March 2018


Now, I thought memes were the remit of the young folks, and always preceded by the word ‘internet’. But the word itself has actually been around since 1976. It was coined by Richard Dawkins and refers to how ideas can spread from person to person by repetition and replication. So things like fairytales, jokes, rhymes, and so on, are in fact memes. Interesting, right? Here’s the bit of text from ‘The Selfish Gene’ where Dawkins coined it:

‘We need a name for the new replicator, a noun that conveys the idea of a unit of cultural transmission, or a unit of imitation. “Mimeme” comes from a suitable Greek root, but I want a monosyllable that sounds a bit like “gene”. I hope my classicist friends will forgive me if I abbreviate mimeme to meme. If it is any consolation, it could alternatively be thought of as being related to “memory”, or to the French word même.’


Despite the fact that lots of us, myself included, spent last weekend huddled round a log fire/radiator/bottle of whisky to escape the snow, it was officially the first day of spring yesterday. So this week’s word of the week is: equinox.

The equinox is when night and day last for the same amount of time. There are two a year, and Wikipedia tells me that it’s when the northern and southern hemispheres are equally illuminated (along with lots of other more complicated sciencey stuff). So that’s nice.

‘Equi’ means ‘equal’ and ‘nox’ means ‘night’ in Latin, which is weirdly logical for the English language. This one’s called the vernal equinox, vernal being from the Latin for spring, and the other one’s called the autumnal equinox which is, well, it’s just English isn’t it. There’s more on equinoxes here.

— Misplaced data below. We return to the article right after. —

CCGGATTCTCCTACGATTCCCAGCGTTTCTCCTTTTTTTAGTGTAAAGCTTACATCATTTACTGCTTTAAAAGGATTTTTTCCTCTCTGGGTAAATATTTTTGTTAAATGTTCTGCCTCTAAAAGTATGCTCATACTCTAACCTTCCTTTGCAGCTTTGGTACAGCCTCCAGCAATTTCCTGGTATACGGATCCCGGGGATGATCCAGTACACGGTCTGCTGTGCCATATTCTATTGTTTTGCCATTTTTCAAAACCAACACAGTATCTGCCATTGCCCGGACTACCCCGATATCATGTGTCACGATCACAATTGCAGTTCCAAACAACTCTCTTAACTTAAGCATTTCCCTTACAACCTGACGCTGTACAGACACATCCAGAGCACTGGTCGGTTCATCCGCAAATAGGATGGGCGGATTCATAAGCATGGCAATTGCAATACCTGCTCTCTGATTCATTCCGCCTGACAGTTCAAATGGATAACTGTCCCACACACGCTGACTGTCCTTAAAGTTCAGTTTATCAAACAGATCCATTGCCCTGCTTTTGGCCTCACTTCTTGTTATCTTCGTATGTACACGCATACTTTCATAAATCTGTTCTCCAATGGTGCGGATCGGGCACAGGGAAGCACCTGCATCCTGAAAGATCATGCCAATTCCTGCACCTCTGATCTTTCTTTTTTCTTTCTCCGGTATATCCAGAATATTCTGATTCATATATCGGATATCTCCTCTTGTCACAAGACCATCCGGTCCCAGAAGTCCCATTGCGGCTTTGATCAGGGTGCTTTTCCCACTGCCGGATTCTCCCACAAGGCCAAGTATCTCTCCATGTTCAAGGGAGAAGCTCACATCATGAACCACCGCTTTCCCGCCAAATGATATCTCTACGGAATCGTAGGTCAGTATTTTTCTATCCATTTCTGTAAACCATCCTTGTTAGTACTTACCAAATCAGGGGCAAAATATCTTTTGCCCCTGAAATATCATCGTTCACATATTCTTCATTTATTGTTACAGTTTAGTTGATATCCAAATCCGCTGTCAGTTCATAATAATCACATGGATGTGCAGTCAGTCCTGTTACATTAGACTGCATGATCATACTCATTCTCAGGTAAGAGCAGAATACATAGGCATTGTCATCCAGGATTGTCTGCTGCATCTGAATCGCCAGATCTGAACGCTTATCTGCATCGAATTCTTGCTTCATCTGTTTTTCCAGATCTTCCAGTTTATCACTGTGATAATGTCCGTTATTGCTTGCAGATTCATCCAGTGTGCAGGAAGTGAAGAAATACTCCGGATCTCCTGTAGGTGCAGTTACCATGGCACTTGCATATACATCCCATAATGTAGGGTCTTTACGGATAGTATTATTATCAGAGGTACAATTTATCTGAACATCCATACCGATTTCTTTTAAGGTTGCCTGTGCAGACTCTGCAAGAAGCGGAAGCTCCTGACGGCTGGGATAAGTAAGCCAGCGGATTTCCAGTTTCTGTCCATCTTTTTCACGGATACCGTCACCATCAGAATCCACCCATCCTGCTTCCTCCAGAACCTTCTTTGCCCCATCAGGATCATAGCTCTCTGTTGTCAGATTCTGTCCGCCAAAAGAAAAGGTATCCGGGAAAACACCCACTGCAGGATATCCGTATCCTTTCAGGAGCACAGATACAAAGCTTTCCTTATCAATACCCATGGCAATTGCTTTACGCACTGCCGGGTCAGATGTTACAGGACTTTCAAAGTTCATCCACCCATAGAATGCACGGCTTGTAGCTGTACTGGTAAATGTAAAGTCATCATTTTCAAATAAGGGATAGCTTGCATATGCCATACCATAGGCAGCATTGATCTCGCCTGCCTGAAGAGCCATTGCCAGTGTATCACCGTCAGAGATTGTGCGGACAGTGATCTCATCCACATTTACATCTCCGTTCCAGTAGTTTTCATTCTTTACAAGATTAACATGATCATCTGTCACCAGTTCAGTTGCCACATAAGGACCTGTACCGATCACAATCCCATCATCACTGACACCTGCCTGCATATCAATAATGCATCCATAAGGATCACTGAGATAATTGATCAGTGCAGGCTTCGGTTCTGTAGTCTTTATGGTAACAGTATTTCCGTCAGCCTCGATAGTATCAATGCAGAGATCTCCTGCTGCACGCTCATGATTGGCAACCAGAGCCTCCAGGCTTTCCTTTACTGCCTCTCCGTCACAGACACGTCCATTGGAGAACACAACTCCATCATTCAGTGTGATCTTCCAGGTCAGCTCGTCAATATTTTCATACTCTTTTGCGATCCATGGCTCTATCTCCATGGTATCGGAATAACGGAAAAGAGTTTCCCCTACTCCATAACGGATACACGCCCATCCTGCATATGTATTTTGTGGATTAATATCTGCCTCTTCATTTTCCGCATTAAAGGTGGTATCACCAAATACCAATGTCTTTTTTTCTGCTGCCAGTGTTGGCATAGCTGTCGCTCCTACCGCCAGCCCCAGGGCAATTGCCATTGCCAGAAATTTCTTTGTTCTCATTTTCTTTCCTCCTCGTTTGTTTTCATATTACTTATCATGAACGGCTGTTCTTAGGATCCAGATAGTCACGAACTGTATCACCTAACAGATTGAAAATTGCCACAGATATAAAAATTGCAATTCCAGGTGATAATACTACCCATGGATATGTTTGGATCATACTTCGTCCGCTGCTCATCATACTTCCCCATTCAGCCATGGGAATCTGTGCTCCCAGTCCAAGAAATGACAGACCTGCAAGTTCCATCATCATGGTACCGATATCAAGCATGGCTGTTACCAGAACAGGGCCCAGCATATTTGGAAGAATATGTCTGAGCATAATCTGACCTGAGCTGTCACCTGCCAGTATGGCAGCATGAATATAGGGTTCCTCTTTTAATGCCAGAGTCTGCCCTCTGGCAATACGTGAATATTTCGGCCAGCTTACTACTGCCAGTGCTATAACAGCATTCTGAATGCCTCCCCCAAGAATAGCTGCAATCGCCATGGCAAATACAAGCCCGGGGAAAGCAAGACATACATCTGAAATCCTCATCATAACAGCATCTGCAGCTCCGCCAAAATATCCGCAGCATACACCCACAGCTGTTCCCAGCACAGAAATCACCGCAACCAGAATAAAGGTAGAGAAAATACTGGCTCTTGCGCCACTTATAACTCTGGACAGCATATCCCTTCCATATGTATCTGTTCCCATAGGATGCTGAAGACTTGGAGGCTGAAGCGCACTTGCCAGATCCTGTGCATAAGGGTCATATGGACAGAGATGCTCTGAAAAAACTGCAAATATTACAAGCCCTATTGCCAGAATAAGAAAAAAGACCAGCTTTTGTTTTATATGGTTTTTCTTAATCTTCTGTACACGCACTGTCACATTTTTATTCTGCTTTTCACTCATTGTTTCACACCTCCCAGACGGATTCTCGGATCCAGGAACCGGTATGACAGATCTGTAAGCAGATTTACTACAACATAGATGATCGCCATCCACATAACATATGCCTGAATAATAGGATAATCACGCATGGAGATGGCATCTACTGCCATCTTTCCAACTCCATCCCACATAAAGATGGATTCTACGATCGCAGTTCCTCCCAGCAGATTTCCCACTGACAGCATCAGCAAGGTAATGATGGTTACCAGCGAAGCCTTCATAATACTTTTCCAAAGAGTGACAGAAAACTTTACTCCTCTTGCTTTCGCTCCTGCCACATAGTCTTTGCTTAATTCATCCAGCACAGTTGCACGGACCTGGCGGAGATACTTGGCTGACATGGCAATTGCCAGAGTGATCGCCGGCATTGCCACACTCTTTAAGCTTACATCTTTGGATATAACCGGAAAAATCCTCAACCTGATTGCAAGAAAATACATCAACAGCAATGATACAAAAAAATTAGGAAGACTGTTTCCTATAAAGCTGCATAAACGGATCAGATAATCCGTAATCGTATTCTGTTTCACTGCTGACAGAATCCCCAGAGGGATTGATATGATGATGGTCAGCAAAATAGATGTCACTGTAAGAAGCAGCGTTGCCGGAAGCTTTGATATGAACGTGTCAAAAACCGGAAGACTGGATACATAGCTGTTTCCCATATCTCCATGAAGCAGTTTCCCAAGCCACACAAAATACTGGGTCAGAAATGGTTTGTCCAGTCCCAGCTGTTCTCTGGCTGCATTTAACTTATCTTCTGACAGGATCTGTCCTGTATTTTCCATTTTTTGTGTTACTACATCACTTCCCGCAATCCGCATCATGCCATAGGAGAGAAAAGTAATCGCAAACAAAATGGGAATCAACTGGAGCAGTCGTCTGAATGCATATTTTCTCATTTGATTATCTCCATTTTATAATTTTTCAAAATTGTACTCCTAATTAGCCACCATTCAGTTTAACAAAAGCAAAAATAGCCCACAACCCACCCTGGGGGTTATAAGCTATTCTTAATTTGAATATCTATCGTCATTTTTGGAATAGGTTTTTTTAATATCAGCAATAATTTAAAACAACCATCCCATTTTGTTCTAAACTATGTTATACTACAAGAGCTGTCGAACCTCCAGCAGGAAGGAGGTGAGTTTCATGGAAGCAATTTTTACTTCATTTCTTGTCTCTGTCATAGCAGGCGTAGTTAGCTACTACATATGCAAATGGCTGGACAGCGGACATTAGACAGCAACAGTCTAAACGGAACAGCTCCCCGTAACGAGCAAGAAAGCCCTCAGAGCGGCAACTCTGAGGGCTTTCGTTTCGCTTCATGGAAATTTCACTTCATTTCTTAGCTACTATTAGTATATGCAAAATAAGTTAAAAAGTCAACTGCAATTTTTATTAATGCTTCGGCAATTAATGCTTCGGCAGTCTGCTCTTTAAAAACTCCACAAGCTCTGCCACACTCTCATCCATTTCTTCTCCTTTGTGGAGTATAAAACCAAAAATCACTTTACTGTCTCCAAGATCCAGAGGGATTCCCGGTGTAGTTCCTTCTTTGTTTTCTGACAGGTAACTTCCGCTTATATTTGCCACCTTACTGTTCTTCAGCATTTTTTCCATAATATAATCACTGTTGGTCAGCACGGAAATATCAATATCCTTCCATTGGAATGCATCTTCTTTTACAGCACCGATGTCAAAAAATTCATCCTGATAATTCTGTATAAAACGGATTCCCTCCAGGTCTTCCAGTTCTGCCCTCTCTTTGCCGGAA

Nope, that’s not a typo (even though there’s lot of red underlining under it while I’m writing it). Masculate is exactly what you’re imagining – the opposite of emasculate. So it means to make something more masculine. You can also say that you’re masculinising something (which sounds made up but really isn't).

I came across this because I was investigating whether there’s a female equivalent of ‘emasculate’ (as in to deprive a man of his male role or identity, rather than the more literal definition of castration). Turns out there isn’t. *shakes fist at patriarchy*


Sometimes we just like words because of how they sound, and this is one of those. You can probably guess what it means – it’s the last stage of human decomposition when all the fleshy bits have gone (there are three others: autolysis, bloat (lovely) and active decay). Nice.

PS I don’t recommend a Google image search of this like I just accidentally did (especially not if you’re feeling a little bit delicate after the night before). Not nice.